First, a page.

Reporter: L.O’S.

1

Judgment of the Court delivered on the 24th day of July 2008 by Finnegan J.

2

The Offences

3

On the 3rd April 2006 between 6 and 7 p.m. a robbery took place at a pharmacy on Manor Street, Dublin 7. Two men entered the pharmacy one carrying a hand gun and the other a screwdriver. Both had their faces covered and were wearing surgical gloves. Staff were forced to open the drug safe and a large quantity of drugs were removed some of which were placed in two plastic bags. The till was emptied. The mobile phones of two members of staff were taken. The purses of two customers were taken. The value of drugs taken was Eur950 and the amount of cash taken Eur720. Two members of staff and two customers were forced into a staff toilet at the rear of the premises. The two men then made their escape.

4

A security man at nearby premises saw the two men leave and pursued them but gave up the chase when a gun was produced. By this time Gardai were on the scene. They saw the two men get into a black Volkswagen Golf motor car and one Garda noted the registration number as 99 KE 7765. The driver of the car was a blonde haired female who the prosecution alleged was the applicant.

5

The car sped from the scene and was pursued by a Garda car containing an off-duty Garda and two uniformed Gardai with its blue lights flashing and its siren sounding. A Garda who approached the car on foot had a gun pointed at him by the front seat passenger and he threw himself to the ground. The Golf was impeded by traffic and was held up on a number of occasions but continued to attempt to avoid apprehension. It drove through two sets of red traffic lights. At North Brunswick Street the Golf stopped and two men emerged and ran from the same in different directions. They were pursued and arrested. The car with its driver escaped.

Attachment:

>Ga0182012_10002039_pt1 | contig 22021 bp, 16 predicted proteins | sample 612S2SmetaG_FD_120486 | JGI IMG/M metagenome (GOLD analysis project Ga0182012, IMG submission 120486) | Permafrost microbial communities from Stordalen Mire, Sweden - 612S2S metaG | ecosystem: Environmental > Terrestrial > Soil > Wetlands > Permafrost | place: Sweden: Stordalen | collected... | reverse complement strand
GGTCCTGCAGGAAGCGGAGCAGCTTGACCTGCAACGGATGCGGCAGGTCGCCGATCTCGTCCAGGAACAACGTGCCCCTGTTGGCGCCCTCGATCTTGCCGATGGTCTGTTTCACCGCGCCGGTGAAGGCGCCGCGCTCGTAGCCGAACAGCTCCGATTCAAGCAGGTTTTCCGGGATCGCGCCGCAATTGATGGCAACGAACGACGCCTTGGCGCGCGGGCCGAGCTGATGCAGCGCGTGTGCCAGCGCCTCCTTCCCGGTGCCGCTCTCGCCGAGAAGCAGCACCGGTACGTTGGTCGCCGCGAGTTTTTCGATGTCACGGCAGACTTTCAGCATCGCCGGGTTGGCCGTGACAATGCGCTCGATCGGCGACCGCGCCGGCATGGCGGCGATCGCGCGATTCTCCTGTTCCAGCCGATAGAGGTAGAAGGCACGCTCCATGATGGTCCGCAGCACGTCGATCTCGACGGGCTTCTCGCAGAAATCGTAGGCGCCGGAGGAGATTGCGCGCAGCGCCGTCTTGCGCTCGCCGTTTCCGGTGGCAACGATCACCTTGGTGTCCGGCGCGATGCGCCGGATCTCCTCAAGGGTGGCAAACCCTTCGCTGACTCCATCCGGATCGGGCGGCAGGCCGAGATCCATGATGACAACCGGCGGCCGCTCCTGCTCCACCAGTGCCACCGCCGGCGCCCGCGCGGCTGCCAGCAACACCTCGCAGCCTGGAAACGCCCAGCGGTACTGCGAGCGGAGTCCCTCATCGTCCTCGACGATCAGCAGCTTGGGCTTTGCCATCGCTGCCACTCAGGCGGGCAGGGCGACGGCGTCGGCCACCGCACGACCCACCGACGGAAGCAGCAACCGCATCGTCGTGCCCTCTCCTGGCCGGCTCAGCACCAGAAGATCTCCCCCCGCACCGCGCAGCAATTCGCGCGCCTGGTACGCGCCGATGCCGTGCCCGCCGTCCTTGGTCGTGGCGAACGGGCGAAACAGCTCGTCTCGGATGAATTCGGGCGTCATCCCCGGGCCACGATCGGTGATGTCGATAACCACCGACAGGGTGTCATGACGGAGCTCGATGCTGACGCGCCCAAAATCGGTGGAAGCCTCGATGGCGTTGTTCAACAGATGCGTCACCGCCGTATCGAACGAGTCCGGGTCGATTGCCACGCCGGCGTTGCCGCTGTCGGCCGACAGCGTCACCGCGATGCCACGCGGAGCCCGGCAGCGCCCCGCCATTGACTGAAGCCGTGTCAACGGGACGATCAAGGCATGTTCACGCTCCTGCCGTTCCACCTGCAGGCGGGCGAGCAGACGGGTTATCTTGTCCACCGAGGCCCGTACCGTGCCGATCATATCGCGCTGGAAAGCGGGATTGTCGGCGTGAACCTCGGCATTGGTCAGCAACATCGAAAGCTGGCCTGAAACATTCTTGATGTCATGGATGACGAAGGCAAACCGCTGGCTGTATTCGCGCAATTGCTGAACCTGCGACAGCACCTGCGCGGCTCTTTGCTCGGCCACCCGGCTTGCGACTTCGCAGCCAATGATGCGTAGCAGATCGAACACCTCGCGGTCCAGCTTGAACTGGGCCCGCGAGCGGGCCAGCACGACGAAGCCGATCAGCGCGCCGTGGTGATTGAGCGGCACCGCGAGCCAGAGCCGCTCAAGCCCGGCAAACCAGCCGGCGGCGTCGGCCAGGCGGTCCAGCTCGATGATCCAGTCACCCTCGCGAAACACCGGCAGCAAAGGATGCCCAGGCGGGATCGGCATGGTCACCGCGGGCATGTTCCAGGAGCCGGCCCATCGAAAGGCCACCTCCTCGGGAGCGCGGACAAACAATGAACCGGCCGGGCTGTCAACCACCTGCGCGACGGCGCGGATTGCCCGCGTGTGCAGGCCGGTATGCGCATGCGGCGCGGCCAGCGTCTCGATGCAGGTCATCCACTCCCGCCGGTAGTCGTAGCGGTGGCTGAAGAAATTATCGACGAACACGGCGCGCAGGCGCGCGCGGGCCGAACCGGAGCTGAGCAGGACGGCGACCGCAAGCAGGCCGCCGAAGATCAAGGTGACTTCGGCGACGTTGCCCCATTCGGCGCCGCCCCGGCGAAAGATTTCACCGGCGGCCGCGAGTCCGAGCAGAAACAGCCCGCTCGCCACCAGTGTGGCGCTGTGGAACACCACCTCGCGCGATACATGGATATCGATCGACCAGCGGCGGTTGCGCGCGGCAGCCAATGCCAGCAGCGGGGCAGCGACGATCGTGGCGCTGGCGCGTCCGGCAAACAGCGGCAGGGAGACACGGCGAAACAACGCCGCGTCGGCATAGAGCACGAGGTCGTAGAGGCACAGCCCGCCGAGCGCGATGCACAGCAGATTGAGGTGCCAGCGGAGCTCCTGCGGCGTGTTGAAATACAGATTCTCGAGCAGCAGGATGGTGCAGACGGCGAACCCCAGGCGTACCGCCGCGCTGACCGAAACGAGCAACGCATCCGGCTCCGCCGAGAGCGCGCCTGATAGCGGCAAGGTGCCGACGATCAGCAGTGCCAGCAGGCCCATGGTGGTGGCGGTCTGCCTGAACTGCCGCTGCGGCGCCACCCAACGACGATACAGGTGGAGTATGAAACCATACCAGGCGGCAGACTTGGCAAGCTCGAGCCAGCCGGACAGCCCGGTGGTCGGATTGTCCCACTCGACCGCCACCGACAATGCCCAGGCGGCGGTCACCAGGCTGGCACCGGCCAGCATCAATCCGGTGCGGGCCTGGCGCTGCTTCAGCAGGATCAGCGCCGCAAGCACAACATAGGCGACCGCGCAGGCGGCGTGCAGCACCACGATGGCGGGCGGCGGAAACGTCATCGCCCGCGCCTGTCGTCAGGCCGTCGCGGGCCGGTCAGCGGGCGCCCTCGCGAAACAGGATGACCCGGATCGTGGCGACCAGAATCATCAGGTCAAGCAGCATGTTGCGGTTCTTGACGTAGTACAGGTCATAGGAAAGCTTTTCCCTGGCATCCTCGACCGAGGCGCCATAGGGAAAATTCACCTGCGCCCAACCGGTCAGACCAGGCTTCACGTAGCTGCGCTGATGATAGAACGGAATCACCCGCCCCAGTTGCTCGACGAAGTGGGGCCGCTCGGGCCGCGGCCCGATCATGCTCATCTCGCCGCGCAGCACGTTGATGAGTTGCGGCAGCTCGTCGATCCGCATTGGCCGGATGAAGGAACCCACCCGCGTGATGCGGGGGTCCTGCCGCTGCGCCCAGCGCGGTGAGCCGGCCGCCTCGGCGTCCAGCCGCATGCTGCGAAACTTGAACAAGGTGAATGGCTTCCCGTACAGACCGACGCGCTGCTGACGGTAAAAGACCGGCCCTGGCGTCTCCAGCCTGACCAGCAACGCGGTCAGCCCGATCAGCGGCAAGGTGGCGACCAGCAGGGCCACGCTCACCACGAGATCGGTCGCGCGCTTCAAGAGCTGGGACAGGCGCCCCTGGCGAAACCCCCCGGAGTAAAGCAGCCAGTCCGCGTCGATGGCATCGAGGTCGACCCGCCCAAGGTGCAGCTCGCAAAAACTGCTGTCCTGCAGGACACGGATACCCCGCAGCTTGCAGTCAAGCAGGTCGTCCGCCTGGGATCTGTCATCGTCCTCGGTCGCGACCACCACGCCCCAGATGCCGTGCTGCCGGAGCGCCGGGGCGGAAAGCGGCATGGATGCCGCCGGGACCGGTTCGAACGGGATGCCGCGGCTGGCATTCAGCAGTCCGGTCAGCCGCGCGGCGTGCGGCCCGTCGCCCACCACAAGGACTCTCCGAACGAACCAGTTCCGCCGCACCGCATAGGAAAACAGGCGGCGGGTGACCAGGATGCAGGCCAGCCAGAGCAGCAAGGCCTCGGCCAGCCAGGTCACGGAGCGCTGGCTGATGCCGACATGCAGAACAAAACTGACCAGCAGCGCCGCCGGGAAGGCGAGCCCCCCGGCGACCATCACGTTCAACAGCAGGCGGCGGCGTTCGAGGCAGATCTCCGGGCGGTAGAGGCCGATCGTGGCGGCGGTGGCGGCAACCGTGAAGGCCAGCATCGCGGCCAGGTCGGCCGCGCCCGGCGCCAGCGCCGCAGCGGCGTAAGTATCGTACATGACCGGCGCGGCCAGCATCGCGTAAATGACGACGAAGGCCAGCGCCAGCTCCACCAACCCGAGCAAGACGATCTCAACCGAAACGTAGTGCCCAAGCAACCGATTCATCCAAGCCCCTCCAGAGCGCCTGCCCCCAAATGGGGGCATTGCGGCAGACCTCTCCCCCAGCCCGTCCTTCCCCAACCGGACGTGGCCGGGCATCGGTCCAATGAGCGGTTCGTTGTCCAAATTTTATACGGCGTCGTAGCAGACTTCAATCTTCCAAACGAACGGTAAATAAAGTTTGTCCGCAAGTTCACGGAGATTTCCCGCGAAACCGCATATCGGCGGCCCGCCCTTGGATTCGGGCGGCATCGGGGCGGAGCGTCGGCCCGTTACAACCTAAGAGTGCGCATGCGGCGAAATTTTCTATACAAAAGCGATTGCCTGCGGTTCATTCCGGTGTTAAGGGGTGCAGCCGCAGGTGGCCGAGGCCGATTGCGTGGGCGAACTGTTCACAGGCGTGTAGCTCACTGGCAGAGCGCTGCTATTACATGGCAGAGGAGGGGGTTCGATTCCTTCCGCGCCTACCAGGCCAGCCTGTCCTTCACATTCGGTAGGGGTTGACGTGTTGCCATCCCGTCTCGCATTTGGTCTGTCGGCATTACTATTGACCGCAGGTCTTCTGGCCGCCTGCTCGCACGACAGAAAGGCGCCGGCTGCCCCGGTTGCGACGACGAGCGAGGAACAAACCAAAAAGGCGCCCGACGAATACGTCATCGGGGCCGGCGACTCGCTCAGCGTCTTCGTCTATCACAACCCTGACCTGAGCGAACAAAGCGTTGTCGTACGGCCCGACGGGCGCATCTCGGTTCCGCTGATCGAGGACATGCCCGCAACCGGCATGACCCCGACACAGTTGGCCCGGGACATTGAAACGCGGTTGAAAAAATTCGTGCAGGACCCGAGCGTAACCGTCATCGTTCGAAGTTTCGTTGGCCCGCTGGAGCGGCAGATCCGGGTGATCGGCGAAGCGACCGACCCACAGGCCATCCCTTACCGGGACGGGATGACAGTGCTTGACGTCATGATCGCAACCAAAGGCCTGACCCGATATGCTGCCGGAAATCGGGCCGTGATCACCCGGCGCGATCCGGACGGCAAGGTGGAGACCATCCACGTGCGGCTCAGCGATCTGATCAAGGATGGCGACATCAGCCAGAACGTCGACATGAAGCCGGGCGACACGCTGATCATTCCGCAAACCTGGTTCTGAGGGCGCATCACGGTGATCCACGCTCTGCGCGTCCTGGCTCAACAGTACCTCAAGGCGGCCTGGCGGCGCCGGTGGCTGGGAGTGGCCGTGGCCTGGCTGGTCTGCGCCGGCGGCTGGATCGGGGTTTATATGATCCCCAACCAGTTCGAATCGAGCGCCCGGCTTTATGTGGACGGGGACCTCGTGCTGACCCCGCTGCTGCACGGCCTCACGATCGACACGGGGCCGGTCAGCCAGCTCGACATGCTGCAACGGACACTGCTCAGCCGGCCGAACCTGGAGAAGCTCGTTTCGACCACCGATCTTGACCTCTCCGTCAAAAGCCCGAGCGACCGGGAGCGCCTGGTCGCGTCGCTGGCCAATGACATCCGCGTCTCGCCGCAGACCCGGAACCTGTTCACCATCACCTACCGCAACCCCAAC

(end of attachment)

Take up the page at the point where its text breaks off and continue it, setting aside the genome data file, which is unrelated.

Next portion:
6

Arrest was resisted by each of the men and in one case that resistance was particularly violent and included the gun being held to the head of the arresting Garda.

7

Shortly thereafter the Golf was seen near Richmond Apartments by an occupier of an apartment. A blonde haired female emerged from the car with a black bag and was about to dump the same when challenged by the resident. She in fact dumped the bag around the corner and out of sight of the resident. The bag was found by the Gardai and it contained some of the stolen drugs. When she returned to the car he took photographs of her and the car. She locked the car and walked away. Shortly thereafter the car was found by the Gardai locked and undamaged. It was seized. On a search the car was found to contain a quantity of drugs of the same type taken in the robbery and a mobile phone belonging to a member of the pharmacy staff. The address of one of the arrested men was searched and in the course of the search documentation bearing the name of the applicant was found including a mobile phone bill with her number. Also found was a photograph of the man with a female who was later identified as being the applicant. The registered owner of the Golf was the applicant. The applicant’s telephone number was called by one of the investigating Gardai who asked her to attend for interview: the applicant agreed to do so but did not in fact attend. She was arrested on the 22nd April 2006.

8